Cardiac magnetic resonance imaging (MRI) can be read significantly faster via artificial intelligence, a study says.
When it comes to reading MRI scans, the greatest source of misreadings come from human error.
A new study says the use of artificial intelligence can do away with these errors, all while making the reading time significantly faster than it would be if carried out by a human.
Rapid AI readings
The new research, published in Circulation: Cardiovascular Imaging, describes how analyzing heart function on cardiac MRI scans typically takes about 13 minutes for a human doctor. Using artificial intelligence, the study says, allows for scans to be analyzed in as little as 4 seconds.
“Cardiovascular MRI offers unparalleled image quality for assessing heart structure and function; however, current manual analysis remains basic and outdated,” said study author Charlotte Manisty, M.D. Ph.D.
“Automated machine learning techniques offer the potential to change this and radically improve efficiency, and we look forward to further research that could validate its superiority to human analysis,” she continued.
Time-saving and life-saving AI
In the UK, where the study was carried out, it is estimated that more than 150,000 cardiac MRI scans are performed on a yearly basis.
Due to the high amount of scans, and how much accumulated time could be saved on all of these, the researchers believe that using AI to read scans has the potential to save 54 clinician-days every year at each UK health center where the scans are carried out.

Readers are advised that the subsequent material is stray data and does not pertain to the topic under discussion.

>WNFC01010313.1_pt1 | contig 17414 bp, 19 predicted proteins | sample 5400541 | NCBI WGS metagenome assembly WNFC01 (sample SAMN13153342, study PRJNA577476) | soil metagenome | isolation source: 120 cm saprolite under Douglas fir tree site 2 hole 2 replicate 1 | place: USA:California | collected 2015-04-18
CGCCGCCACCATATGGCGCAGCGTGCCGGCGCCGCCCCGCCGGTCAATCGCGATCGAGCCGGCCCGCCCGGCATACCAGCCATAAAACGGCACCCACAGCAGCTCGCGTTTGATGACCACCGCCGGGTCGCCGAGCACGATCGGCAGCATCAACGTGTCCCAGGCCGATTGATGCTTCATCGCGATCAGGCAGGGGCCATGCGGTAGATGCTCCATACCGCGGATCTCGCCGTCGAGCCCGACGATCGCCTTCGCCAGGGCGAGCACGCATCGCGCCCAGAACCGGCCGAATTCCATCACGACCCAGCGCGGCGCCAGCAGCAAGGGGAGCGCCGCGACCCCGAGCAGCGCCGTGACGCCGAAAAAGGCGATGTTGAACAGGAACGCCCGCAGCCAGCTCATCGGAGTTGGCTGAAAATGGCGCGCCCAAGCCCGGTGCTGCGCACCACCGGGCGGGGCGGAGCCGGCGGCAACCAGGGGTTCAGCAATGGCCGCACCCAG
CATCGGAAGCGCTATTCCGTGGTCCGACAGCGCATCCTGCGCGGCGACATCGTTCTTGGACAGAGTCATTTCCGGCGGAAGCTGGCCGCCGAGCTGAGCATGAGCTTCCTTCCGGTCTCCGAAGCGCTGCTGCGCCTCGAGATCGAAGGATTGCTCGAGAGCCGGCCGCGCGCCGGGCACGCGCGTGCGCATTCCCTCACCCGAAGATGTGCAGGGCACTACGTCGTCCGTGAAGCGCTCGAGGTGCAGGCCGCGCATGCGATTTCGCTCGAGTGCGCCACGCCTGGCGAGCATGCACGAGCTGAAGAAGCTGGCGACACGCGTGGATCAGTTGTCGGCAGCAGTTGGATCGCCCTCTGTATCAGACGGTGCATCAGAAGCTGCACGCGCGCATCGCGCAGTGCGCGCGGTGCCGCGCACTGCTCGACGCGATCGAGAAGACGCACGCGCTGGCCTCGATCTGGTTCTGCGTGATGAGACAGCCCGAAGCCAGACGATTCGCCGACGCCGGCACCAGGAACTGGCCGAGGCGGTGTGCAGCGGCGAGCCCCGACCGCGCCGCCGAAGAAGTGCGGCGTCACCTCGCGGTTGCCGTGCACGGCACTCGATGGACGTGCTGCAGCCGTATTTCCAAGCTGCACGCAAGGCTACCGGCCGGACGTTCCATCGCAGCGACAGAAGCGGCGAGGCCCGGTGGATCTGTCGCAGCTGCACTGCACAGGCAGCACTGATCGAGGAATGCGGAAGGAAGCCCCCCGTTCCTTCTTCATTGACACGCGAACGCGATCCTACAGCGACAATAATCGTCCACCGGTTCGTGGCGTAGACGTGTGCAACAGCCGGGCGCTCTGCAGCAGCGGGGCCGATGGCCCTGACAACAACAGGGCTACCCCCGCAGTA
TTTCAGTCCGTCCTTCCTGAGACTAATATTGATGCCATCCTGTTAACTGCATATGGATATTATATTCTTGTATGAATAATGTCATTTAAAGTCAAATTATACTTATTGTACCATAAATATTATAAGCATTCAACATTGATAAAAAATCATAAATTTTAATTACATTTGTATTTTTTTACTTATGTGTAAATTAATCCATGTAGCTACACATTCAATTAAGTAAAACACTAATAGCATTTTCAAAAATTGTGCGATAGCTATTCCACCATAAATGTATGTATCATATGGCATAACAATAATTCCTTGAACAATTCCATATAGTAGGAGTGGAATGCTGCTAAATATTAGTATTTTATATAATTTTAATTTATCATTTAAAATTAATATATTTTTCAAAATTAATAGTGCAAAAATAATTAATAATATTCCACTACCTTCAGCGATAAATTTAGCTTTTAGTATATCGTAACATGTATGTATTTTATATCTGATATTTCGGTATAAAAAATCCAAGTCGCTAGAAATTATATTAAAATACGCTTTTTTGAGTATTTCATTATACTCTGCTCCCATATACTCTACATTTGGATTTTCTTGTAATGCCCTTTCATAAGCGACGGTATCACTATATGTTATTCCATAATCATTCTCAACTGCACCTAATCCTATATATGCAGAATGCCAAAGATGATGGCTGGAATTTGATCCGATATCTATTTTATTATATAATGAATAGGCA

On top of this, the AI has great potential for eradicating human error in the scan reading process.
“Our dataset of patients with a range of heart diseases who received scans enabled us to demonstrate that the greatest sources of measurement error arise from human factors,” Manisty explains.
“This indicates that automated techniques are at least as good as humans, with the potential soon to be ‘super-human’ — transforming clinical and research measurement precision.”
For their research, the scientists trained a machine learning neural network AI to read cardiac MRI scans with the results of almost 600 patients.
The AI was then tested for precision in comparison with an expert and trainee on 110 separate patient cases from multiple centers.
The team of researchers’ findings showed that there was no significant difference in accuracy between the AI and human readings, while those of the AI were carried out much faster.